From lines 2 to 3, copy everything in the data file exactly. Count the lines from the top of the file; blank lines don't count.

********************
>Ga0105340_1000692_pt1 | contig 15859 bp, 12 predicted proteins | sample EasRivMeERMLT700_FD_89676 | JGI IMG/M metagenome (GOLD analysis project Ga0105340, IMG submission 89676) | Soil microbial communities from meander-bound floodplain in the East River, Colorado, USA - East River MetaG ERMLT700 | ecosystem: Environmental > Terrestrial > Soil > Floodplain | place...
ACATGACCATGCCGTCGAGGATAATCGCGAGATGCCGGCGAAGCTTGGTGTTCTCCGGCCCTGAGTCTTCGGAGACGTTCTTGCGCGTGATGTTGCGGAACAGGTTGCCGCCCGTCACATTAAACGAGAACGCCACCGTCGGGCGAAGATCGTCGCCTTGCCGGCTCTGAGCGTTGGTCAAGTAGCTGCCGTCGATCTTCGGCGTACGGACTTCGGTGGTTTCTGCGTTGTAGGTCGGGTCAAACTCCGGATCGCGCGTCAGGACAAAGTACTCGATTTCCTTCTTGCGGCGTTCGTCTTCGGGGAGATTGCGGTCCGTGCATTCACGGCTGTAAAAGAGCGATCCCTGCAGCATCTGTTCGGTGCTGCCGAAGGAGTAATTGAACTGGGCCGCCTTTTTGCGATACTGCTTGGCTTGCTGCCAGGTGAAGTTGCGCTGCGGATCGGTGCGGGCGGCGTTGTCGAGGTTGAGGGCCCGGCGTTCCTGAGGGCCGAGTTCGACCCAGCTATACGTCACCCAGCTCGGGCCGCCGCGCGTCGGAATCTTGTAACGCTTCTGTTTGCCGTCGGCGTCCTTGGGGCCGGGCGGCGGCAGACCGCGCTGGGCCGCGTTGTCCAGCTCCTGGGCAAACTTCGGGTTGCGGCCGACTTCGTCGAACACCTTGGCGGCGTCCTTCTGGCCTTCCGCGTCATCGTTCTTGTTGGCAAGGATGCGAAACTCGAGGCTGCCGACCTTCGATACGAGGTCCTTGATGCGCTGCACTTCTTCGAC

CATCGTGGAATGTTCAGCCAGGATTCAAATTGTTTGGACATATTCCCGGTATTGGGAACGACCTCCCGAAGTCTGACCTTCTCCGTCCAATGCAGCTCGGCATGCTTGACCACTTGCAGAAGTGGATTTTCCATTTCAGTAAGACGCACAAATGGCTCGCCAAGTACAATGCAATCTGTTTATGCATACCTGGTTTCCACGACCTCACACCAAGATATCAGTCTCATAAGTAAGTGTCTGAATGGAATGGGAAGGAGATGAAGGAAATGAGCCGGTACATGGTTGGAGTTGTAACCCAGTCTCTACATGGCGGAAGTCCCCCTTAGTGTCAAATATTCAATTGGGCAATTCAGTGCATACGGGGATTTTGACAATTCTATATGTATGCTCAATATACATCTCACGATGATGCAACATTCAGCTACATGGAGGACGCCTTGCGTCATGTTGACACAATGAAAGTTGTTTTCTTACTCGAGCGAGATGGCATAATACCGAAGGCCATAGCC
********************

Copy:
ACATGACCATGCCGTCGAGGATAATCGCGAGATGCCGGCGAAGCTTGGTGTTCTCCGGCCCTGAGTCTTCGGAGACGTTCTTGCGCGTGATGTTGCGGAACAGGTTGCCGCCCGTCACATTAAACGAGAACGCCACCGTCGGGCGAAGATCGTCGCCTTGCCGGCTCTGAGCGTTGGTCAAGTAGCTGCCGTCGATCTTCGGCGTACGGACTTCGGTGGTTTCTGCGTTGTAGGTCGGGTCAAACTCCGGATCGCGCGTCAGGACAAAGTACTCGATTTCCTTCTTGCGGCGTTCGTCTTCGGGGAGATTGCGGTCCGTGCATTCACGGCTGTAAAAGAGCGATCCCTGCAGCATCTGTTCGGTGCTGCCGAAGGAGTAATTGAACTGGGCCGCCTTTTTGCGATACTGCTTGGCTTGCTGCCAGGTGAAGTTGCGCTGCGGATCGGTGCGGGCGGCGTTGTCGAGGTTGAGGGCCCGGCGTTCCTGAGGGCCGAGTTCGACCCAGCTATACGTCACCCAGCTCGGGCCGCCGCGCGTCGGAATCTTGTAACGCTTCTGTTTGCCGTCGGCGTCCTTGGGGCCGGGCGGCGGCAGACCGCGCTGGGCCGCGTTGTCCAGCTCCTGGGCAAACTTCGGGTTGCGGCCGACTTCGTCGAACACCTTGGCGGCGTCCTTCTGGCCTTCCGCGTCATCGTTCTTGTTGGCAAGGATGCGAAACTCGAGGCTGCCGACCTTCGATACGAGGTCCTTGATGCGCTGCACTTCTTCGAC

CATCGTGGAATGTTCAGCCAGGATTCAAATTGTTTGGACATATTCCCGGTATTGGGAACGACCTCCCGAAGTCTGACCTTCTCCGTCCAATGCAGCTCGGCATGCTTGACCACTTGCAGAAGTGGATTTTCCATTTCAGTAAGACGCACAAATGGCTCGCCAAGTACAATGCAATCTGTTTATGCATACCTGGTTTCCACGACCTCACACCAAGATATCAGTCTCATAAGTAAGTGTCTGAATGGAATGGGAAGGAGATGAAGGAAATGAGCCGGTACATGGTTGGAGTTGTAACCCAGTCTCTACATGGCGGAAGTCCCCCTTAGTGTCAAATATTCAATTGGGCAATTCAGTGCATACGGGGATTTTGACAATTCTATATGTATGCTCAATATACATCTCACGATGATGCAACATTCAGCTACATGGAGGACGCCTTGCGTCATGTTGACACAATGAAAGTTGTTTTCTTACTCGAGCGAGATGGCATAATACCGAAGGCCATAGCC